A Second Snowflake

In what, I hope, becomes a blizzard of beautiful moments for me in 2018.

This snowflake is from my oldest brother.


Last August when I made my final visit to my parent’s home, I cleaned out a block of eight file drawers filled with my moms collection of papers. I’d been looking for her journals and asked Dad if he’d like me to clean out Mom’s drawers. He was happy to turn it over to me. It took me the better part of 12 hours. In the end I found parts of her journals, lots of birthday/mother’s day cards and some adoption odds and ends. One of those odds and ends was a baby book for a little boy. I put it in a pile of things for my brother and was able to give it to him the weekend of dad’s funeral.

I called my brother a few weeks ago to ask advice. He’s the one person in our family who isn’t up in arms about the stepmother situation. He has no issue with her. I know, I know!! But that is another blog post.


He said he had something to tell me, and recounted the following.

“Remember that baby book you gave me? Well, before we left town I was telling my wife about this memory I have of a little red brick house that belonged to my grandparents. My original grandparents. Before we left Idaho we drove through the town and as I got closer to the address we had looked up, I was able to take each turn by memory and there it was. The neat little red brick house from my memory. Pretty incredible. After we got back home and after I caught up at work, I had a few moments one afternoon and I took out the book and studied it. It wasn’t completely filled in but contained my original last name, my grandparent’s names, my mother’s name. I remembered something that had happened when my oldest daughter was born. I told mom I was thinking about naming her Tina. Mom was surprised and said though she didn’t think I remembered, I had a younger sister named Tina. Hm. I turned to my computer and googled my mother’s name. No result. Turning back to my baby book I googled her with her maiden name. It brought up an obituary. I read it and there she was, daughter Tina. Not only that, but I found out I had an older sister, Roxanne. I, of course, wasn’t listed, but there they were, Roxanne, one year older, and Tina, two years younger. There she was, my mother, the obituary included her married name, my old last name. Looking back at Tina, it gave a married last name and city. I googled her and though the obituary was from 2007, I found Tina, still in that same city AND with a home number listed. Thinking it was probably an old disconnected number, I grabbed my cell phone and dialed. The phone rang once, twice, and then was answered by a woman. Now what do I do?”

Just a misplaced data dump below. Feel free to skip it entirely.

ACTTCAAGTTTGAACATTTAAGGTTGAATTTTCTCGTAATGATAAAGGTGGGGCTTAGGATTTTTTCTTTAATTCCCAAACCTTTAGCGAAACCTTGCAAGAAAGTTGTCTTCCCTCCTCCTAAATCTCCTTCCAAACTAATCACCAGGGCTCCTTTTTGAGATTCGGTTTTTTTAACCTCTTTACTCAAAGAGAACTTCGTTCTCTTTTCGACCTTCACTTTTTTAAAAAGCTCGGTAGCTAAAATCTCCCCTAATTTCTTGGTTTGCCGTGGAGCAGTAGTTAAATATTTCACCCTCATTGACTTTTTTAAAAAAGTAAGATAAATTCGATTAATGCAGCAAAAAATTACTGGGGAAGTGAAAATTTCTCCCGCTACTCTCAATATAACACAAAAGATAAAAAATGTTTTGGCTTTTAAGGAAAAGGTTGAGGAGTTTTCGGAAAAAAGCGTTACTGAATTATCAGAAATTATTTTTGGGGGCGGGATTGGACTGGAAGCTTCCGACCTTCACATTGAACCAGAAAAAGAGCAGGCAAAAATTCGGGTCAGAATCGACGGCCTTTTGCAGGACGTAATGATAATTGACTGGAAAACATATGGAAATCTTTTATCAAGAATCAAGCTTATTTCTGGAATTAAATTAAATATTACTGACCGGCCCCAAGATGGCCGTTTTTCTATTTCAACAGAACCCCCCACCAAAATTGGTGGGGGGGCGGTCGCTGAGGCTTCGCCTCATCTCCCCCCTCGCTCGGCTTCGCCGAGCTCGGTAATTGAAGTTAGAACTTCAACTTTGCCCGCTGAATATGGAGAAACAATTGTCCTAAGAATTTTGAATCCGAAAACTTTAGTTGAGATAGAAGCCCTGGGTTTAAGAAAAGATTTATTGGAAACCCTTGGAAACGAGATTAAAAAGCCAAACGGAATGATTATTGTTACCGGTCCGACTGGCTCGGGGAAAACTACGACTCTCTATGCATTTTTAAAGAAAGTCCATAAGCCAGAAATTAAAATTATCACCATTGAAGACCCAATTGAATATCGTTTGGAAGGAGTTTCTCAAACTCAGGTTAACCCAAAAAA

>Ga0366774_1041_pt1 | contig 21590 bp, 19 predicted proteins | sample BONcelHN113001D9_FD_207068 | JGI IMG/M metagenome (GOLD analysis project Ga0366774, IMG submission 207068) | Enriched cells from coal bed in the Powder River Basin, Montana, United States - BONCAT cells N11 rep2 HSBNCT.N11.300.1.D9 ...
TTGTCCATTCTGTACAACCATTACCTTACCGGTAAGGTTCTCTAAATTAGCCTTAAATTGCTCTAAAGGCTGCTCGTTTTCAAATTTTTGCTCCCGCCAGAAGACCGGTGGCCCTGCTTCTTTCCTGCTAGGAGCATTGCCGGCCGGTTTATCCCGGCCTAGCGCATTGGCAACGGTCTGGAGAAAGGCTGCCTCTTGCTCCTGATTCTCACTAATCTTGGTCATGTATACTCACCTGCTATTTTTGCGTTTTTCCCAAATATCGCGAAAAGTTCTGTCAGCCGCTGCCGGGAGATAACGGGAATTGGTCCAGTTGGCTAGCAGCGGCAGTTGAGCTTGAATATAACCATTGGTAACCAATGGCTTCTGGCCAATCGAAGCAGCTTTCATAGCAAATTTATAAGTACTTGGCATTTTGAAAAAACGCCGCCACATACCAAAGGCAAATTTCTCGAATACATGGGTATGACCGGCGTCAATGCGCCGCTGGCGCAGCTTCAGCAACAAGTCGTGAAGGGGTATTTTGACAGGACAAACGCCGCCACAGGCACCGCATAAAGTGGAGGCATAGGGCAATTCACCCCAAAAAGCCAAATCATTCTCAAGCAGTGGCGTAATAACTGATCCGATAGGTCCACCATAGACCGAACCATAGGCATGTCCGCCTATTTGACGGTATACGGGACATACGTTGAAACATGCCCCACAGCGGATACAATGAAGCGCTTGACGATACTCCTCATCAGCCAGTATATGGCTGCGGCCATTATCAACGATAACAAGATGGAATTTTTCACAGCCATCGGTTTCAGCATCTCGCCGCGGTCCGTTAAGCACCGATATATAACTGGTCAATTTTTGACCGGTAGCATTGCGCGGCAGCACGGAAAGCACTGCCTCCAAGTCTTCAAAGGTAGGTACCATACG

At this point I was so excited I could hardly stand myself! What did you do? What did you say?!?

“I said hello, I’m calling for Tina. She said, this is Tina. I sat there silent for a moment wondering what I should say next. I finally said, this might sound odd to you, but my name is ____ _____ -. She started yelling into the phone – Oh my God, Oh my God! You’re my brother! You’re my big brother! I can’t believe you’re calling me! Oh my God!”

It gave me chills, brought tears to my eyes. Made my brother utterly speechless. He had no actual memory of Tina, just a name my mother spoke, a name written in pencil in a faded, incomplete baby book. He was taken completely off guard.

Hello, Tina said, probably afraid I’d hung up. I apologized and said, how do you know who I am? My brother asked.

Tina’s story

“I’ve known who you are my entire life. Grandma and Grandpa showed us your picture and talked about you every day. It broke their hearts when they lost you. Roxy and I have always known about you. In fact, when I was sixteen I found your parents number and called your house. Your mom answered and I told her I wanted to talk to my older brother! She told me you wanted nothing to do with us and I was never to call that house again. I was devastated. Not to long after that, our schools played each other in football. I asked a kid from your school if they knew you. They pointed you out in the pep band. I saw you that one time, but didn’t dare talk to you. I’ve missed you so much! I can’t believe you’re calling me! This is amazing!”

Of course, he had a million questions, and she answered them all. Between the two of them they worked out his adoption story.

His mother married his dad when she was 13 and pregnant with Roxanne. His dad was 18. He was born when she was 15 and Tina when she was 16. Not long after, (and not surprisingly) she had a nervous breakdown. Unable to care for her kids, married to a brutally abusive man who beat not only her but the children as well, she turned her children over to her parents to raise. His mother had been the youngest and her parents were older, thinking they had raised all their children. Though they loved their grandchildren, these three little kids were more than they could handle, along with their ailing daughter.

The grandfather worked with my great-uncle, who knew that his niece was pining for children. He talked the grandfather into letting mom and dad adopt the boy. (An aunt has said that mom and dad wanted to adopt all three but the grandparents just couldn’t give them all up) There was an agreement that the grandparents could stay in contact. Why that didn’t play out, no one living knows. He came to live with mom and dad when he was four years old. He came bearing the scars of the beatings he’d taken from his father. Cigarette burns on his arms and torso and thin white lines where he’d been whipped with the vacuum cleaner cord.